The Democratic debates illustrate the limitations of the modern format: Two 10-candidate matchups over two nights could not accommodate all of the aspirants. Confrontation makes for better TV than dialogue and, thus, the media’s pre-debate hype reminds us of World Wrestling Entertainment. The 60-second bites are inadequate for answers to questions of any complexity. The top-tier candidates get most of the attention. Interruption and emotion are rewarded. The zinger is king.
But I know of no better format. Americans who do not have the patience to read the Mueller report are not likely to evaluate the candidates’ positions by reading policy papers or listening to long, complex Lincoln-Douglas style debates.
Besides, while policy isn’t irrelevant, these days how people look, act and sound on TV is as important. And for evaluating this essential element of modern politics, the television debate serves well.
The downside, of course, is that good candidates — good ones who decline to interrupt, attack, overrun their allotted time or express their positions in overly emotional terms — run the risk of being overlooked by viewers who are fixed on the battle taking place in the center of the stage.
Julian Castro could fall into this category. This would be unfortunate.
During last Wednesday’s debate Castro was asked several questions and was allowed to respond several times to other candidates. But the action was at the center of the stage and the center of your screen, where Harris attacked Biden, Biden attacked Booker, Gabbard attacked Harris, Booker attacked Biden and so on.
Except for a minor swipe taken at him by Biden, Castro wasn’t included in this melee. I suspect that he did not mind being left out. Castro and his campaign are probably content to allow the top-tier candidates to do battle in public. All of them have flaws and vulnerabilities, and nothing exposes those flaws like attacks from fellow candidates.
Should Castro’s standing among the candidates rise, his record and personality will be scoured for vulnerabilities, as well. In the meantime, his credentials are solid. He has administrative and executive experience, first as mayor of the nation’s seventh-largest city and then as secretary of Housing and Urban Development in President Barack Obama’s Cabinet.
In fact, when Castro had a chance to speak during the two Democratic debates, he sounded a little like Obama. He spoke in complete sentences. He was calm, deliberate, thoughtful and articulate. Hints of emotion and passion revealed themselves occasionally just beneath the surface, but they were always under control.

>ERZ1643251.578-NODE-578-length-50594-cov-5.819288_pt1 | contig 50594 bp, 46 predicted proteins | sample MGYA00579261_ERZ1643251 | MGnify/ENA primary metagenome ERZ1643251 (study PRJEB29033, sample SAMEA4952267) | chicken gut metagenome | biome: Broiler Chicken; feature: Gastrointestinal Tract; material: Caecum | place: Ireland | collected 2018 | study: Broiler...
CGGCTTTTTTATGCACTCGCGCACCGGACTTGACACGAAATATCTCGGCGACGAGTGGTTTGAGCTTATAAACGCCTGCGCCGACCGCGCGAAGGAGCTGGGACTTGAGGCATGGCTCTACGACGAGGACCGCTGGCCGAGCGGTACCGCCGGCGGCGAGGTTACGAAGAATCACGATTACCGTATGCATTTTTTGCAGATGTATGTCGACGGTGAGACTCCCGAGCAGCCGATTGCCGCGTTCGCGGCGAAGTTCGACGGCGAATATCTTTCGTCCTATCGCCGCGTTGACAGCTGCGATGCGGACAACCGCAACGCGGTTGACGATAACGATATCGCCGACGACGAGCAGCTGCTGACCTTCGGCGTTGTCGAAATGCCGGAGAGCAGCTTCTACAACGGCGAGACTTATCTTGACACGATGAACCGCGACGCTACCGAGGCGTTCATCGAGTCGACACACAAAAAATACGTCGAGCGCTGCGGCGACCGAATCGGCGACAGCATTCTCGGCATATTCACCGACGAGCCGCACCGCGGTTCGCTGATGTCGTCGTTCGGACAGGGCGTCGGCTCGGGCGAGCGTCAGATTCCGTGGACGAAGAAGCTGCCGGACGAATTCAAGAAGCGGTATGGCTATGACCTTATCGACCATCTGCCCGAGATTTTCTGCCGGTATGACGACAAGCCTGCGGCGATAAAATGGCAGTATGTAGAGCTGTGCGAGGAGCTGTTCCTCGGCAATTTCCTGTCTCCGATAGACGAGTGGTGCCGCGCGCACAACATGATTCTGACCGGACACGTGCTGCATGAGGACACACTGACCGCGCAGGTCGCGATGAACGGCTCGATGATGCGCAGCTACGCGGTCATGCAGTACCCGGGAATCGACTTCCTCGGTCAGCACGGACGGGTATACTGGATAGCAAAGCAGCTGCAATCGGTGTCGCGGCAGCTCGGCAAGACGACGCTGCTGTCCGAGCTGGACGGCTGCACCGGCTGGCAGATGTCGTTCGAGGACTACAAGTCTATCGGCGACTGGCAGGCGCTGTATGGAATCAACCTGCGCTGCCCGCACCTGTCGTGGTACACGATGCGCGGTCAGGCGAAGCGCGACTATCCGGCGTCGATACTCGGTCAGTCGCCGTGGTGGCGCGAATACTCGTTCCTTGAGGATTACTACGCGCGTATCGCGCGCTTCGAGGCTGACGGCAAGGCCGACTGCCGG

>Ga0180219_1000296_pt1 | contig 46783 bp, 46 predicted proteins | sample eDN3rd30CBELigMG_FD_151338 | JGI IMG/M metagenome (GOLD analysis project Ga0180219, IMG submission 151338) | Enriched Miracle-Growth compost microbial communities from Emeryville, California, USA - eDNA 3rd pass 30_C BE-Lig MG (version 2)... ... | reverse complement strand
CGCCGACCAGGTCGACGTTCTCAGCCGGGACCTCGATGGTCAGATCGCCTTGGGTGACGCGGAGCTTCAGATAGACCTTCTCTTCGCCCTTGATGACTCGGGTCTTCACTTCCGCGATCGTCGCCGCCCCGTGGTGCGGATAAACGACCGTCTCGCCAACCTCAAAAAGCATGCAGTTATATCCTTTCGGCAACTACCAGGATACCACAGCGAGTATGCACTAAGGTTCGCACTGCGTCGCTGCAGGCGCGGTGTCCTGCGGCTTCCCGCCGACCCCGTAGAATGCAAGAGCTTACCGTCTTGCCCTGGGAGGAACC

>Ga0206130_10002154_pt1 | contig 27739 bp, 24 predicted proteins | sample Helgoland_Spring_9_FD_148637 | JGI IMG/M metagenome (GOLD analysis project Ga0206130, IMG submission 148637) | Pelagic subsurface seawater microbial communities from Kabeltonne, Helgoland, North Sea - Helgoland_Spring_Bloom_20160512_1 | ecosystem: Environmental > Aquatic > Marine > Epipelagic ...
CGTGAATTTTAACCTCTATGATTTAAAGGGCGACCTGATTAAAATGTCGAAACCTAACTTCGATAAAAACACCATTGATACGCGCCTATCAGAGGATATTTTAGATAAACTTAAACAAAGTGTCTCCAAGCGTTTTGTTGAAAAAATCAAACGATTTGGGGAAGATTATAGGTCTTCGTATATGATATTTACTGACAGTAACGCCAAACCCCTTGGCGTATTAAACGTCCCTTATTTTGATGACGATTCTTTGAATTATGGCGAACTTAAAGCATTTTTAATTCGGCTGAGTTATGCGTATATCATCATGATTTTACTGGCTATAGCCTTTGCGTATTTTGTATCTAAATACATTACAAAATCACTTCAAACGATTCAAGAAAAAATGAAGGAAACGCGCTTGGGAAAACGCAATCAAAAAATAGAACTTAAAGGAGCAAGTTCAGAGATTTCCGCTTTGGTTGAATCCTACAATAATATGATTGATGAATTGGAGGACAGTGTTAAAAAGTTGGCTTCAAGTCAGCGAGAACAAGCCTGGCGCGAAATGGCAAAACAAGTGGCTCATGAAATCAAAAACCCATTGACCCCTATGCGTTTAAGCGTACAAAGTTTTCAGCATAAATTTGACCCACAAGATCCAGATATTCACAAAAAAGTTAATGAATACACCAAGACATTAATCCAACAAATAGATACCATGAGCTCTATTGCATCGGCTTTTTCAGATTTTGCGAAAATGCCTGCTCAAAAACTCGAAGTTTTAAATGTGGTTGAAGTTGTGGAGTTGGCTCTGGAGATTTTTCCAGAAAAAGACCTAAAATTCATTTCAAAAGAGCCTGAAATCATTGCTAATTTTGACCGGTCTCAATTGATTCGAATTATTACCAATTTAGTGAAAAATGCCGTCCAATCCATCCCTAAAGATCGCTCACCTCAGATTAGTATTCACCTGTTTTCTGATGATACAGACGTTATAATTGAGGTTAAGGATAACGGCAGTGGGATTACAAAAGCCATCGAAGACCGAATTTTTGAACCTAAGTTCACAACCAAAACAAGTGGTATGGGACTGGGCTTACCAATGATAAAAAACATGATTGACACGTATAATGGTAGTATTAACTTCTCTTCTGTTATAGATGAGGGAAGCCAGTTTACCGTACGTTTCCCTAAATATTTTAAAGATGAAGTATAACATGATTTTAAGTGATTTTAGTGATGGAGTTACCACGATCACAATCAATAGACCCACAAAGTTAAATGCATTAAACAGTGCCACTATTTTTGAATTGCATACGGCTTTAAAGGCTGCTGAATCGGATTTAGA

Of course, one question that lingers over the Democratic search for a candidate is, “Who is tough enough to go toe to toe with Donald Trump on the debate stage?” I suspect that none of the current candidates is capable of being as rude, brash, blusterous or outrageous as Trump. And the attempt to match Trump’s style allows him to set the debate ground rules to his advantage.
But standing alongside Trump, Castro may look like a president in ways that Trump cannot approach. Reason may still be able to overcome bluster. I suspect that Castro is articulate enough to be able to explain why “decriminalizing” illegal entry into our country does not equal “open borders,” any more than fire departments, public schools and Medicare equal socialism.
Critics might say that he’s too meek to take on Trump. But in his exchanges with Beto O’Rourke during the first debate and Joe Biden during the second, he showed indications of the sharp elbows that a good politician needs.
Castro spent two and a half years in the Cabinet of one of our nation’s most popular and successful presidents. It was a good place to learn about the presidency. Biden was there longer, but as Castro pointed out: “It looks like one of us has learned from the lessons of the past and one of us hasn’t.”
So, Democrats, as the campaign progresses, don’t overlook Julian Castro. He may not be progressive enough for some in the party, but he may represent the nation’s best chance for what it needs most: a return to normalcy.
John M. Crisp, an op-ed columnist for Tribune News Service, lives in Georgetown, Texas.